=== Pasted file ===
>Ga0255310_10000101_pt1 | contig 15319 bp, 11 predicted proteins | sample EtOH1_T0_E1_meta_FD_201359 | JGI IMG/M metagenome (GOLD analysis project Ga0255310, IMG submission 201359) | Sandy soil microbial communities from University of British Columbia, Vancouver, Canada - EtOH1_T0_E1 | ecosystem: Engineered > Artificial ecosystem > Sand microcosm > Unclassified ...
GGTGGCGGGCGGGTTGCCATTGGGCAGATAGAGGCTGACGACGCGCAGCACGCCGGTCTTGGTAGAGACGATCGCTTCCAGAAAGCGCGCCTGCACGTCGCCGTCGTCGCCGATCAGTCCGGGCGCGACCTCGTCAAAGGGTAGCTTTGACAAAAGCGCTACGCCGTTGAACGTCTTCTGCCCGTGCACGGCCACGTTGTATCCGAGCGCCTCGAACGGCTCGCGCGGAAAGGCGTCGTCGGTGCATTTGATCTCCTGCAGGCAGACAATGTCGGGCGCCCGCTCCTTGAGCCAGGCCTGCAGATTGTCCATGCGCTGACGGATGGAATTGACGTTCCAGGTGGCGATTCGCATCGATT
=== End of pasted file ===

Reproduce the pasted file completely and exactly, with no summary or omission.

>Ga0255310_10000101_pt1 | contig 15319 bp, 11 predicted proteins | sample EtOH1_T0_E1_meta_FD_201359 | JGI IMG/M metagenome (GOLD analysis project Ga0255310, IMG submission 201359) | Sandy soil microbial communities from University of British Columbia, Vancouver, Canada - EtOH1_T0_E1 | ecosystem: Engineered > Artificial ecosystem > Sand microcosm > Unclassified ...
GGTGGCGGGCGGGTTGCCATTGGGCAGATAGAGGCTGACGACGCGCAGCACGCCGGTCTTGGTAGAGACGATCGCTTCCAGAAAGCGCGCCTGCACGTCGCCGTCGTCGCCGATCAGTCCGGGCGCGACCTCGTCAAAGGGTAGCTTTGACAAAAGCGCTACGCCGTTGAACGTCTTCTGCCCGTGCACGGCCACGTTGTATCCGAGCGCCTCGAACGGCTCGCGCGGAAAGGCGTCGTCGGTGCATTTGATCTCCTGCAGGCAGACAATGTCGGGCGCCCGCTCCTTGAGCCAGGCCTGCAGATTGTCCATGCGCTGACGGATGGAATTGACGTTCCAGGTGGCGATTCGCATCGATT